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Reliving the Church's sexual evolution

  • 14 August 2008

1968 was a year freighted with symbol. It is usually associated with student protests. In the Catholic Church, it is remembered for the Encyclical Humanae Vitae, which was directed against artificial contraception, and for the turmoil that followed it.

To understand the way in which the Encyclical has shaped the Catholic Church 40 years on, we must recall its background. By the 1960s the overwhelming emphasis in Catholic theology on the place of procreation in sexual relations had been qualified by an equal emphasis on fostering loving relationships. In the 1960s, too, the contraceptive pill became readily available and widely used.

Pope John XXIII appointed a commission to review Catholic teaching on contraception in the light of these developments. His successor, Paul VI, expanded the commission. A majority report recommended that Church teaching permit artificial contraception within marriage. The minority said that it would be wrong to change established teaching.

This report was leaked, creating expectation of change. The Encyclical, which set the question within a rich theology of marriage, decided against contraception on the basis that it contravened natural law.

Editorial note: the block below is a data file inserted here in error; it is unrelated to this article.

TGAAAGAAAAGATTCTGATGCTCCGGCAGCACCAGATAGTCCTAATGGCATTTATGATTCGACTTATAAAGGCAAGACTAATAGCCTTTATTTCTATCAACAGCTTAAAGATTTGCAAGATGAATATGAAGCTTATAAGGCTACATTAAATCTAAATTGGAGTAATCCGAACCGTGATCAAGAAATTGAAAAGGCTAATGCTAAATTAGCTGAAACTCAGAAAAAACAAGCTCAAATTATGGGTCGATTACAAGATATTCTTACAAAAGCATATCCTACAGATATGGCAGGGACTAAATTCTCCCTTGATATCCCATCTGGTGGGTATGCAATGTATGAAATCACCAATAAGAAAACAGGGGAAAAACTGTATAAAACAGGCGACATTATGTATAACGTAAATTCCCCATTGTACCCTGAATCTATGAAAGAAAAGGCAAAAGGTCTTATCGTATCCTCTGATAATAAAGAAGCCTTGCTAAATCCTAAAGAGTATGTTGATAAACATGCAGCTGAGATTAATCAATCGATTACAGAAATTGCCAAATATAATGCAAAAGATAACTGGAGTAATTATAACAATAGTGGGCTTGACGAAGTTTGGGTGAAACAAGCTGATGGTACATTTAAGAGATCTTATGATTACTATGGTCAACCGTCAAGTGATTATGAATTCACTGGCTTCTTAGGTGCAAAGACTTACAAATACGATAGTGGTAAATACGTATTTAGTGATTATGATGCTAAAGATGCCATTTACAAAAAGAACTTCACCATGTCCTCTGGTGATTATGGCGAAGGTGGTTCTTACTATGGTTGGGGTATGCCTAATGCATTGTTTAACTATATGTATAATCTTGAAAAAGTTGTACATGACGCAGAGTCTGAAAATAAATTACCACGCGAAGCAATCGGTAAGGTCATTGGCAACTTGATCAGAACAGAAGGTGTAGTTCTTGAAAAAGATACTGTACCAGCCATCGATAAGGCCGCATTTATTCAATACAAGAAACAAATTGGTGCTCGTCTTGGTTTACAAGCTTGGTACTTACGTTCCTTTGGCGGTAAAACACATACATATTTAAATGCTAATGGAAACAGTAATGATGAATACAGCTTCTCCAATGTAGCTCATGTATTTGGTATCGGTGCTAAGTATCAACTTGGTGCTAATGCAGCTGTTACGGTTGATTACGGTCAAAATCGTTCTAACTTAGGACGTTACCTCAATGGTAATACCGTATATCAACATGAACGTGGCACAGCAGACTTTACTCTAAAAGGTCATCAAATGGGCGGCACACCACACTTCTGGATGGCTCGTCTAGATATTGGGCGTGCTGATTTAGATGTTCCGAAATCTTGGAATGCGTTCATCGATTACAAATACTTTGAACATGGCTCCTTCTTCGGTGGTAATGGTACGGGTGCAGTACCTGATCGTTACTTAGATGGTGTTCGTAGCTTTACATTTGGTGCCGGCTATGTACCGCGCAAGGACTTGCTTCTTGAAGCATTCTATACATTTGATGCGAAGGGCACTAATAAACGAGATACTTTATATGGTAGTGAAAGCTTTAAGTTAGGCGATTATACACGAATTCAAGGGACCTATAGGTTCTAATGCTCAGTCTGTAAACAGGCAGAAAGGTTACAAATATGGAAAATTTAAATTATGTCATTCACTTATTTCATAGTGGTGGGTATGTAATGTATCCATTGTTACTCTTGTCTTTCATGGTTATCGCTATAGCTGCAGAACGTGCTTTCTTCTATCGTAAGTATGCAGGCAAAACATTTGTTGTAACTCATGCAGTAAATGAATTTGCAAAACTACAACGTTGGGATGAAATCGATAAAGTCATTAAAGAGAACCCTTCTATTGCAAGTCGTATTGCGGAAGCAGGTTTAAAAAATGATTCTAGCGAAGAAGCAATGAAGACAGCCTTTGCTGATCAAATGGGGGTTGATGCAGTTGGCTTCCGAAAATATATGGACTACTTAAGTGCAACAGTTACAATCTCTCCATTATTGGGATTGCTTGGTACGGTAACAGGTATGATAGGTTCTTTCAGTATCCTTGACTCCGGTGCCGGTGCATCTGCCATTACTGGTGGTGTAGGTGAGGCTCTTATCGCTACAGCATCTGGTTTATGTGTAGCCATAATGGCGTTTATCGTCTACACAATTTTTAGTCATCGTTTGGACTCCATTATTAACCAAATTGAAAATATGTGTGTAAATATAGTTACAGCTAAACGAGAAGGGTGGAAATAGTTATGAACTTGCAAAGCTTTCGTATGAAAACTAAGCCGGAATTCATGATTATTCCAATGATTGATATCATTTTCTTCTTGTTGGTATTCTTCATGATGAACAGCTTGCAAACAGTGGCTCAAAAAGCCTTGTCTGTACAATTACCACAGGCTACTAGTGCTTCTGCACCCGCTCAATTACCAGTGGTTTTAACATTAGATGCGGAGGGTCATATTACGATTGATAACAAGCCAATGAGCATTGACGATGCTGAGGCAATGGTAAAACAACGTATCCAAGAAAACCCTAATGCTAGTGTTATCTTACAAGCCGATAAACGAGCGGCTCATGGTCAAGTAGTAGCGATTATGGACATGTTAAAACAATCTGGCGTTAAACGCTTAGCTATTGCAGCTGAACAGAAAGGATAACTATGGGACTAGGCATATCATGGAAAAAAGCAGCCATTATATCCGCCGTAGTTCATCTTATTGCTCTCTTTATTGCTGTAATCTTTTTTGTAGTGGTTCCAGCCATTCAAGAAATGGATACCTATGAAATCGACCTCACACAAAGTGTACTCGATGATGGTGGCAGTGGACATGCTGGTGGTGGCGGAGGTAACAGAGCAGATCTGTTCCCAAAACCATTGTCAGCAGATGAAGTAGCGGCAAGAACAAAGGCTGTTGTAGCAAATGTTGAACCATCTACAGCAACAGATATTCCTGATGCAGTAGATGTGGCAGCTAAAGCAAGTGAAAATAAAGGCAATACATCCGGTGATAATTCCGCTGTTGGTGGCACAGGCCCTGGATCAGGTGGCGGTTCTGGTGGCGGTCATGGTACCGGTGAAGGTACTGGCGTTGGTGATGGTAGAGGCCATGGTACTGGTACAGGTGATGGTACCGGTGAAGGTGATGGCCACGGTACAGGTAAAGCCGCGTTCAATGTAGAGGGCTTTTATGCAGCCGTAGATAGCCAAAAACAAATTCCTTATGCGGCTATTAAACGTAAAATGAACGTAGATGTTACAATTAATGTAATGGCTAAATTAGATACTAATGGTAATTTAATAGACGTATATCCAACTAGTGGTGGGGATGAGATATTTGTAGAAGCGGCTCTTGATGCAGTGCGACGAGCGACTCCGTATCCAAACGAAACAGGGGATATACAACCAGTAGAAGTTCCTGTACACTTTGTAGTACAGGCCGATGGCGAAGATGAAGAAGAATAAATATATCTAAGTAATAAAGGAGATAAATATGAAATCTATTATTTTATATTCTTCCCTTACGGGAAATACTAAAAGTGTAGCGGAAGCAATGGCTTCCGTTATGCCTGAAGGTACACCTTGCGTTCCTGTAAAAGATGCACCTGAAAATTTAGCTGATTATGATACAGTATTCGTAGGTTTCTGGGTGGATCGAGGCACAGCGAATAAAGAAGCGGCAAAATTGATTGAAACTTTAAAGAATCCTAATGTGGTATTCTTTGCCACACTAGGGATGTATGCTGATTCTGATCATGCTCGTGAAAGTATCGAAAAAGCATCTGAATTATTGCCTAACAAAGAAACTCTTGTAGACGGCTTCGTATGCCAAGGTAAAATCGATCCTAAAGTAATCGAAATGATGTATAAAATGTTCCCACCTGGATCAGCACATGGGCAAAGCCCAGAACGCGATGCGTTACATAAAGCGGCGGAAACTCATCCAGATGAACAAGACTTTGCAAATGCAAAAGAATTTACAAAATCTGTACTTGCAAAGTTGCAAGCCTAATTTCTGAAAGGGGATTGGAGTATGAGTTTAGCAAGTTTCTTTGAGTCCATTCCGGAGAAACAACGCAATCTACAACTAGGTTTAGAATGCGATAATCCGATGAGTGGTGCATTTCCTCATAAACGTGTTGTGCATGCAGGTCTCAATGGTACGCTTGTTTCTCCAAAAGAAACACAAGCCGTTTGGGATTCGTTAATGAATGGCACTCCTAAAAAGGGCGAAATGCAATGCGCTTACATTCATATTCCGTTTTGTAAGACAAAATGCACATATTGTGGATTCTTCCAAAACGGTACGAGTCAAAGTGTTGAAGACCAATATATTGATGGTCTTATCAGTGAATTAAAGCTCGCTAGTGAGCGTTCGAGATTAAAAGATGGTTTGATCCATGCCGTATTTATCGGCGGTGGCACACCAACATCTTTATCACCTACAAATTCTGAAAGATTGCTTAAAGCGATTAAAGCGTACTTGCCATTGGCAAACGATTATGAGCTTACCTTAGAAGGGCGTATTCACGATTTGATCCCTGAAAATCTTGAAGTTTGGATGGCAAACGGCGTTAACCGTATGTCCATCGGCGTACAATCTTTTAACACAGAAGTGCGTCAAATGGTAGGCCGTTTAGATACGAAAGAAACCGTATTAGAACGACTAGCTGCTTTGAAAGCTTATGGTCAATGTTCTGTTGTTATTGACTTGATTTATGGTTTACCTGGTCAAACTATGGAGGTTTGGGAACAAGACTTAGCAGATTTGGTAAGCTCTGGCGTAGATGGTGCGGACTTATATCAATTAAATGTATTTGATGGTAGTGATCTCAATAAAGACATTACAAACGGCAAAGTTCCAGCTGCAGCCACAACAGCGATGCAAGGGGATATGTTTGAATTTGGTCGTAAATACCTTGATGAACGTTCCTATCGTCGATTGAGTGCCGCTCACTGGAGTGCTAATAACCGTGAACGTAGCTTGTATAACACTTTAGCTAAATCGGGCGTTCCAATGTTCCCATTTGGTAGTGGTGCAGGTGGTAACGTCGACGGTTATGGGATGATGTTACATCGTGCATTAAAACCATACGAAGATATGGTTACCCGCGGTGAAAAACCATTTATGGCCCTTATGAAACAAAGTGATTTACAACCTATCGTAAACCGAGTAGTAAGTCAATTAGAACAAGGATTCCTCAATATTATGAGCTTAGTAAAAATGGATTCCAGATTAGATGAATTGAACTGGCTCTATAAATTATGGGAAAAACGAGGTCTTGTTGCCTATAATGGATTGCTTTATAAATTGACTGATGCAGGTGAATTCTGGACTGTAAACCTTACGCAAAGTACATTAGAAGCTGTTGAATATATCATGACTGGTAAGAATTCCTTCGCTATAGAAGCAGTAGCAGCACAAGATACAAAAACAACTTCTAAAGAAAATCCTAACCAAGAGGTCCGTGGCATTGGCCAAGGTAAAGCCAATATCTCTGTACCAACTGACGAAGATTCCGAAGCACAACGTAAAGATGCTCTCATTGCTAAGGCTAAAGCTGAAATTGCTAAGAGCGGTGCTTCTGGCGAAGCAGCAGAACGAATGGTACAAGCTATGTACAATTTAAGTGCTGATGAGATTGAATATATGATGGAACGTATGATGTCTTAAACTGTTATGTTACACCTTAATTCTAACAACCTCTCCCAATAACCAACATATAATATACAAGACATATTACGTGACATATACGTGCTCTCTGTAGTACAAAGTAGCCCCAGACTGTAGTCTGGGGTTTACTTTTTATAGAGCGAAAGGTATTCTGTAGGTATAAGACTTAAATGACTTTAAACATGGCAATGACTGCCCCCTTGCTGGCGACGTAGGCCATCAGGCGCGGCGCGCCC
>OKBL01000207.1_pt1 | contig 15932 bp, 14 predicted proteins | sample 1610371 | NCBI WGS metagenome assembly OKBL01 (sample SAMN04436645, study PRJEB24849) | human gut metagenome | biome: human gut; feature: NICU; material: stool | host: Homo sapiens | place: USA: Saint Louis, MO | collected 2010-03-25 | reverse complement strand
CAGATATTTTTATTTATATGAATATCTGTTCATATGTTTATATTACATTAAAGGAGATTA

In the developed world the Encyclical was received with hostility. The response led many Catholics to question more broadly the attitudes of their church to sexuality and to the use of authority. The Encyclical was followed by dissent, disciplinary measures against many priests who protested, and by the resignation of many from ministry.

At a deeper level the response to the Encyclical modified many of the symbols that shape the everyday life of Catholics. The privileged place that Papal statements had in Catholic understanding was eroded. It became common to distinguish between the official teaching of the Church and what was received in the pews. Conscience and Catholic teaching were often seen as in opposition, not as complementary.

The paths by which Catholics incorporated teaching into their daily life also became overgrown. Most priests avoided preaching on controversial questions. Indeed, few spoke of sexual morality at all. Confession, where Catholics could seek guidance on the implications of Catholic teaching for their lives, fell into decline.

Forty years on, it can be seen that the changes that followed the Encyclical were evolutionary rather than revolutionary. They mainly affected the churches of the West. Authority was not overthrown. Sexual morality was not cast aside. But the language and symbols of both have needed to be reshaped.

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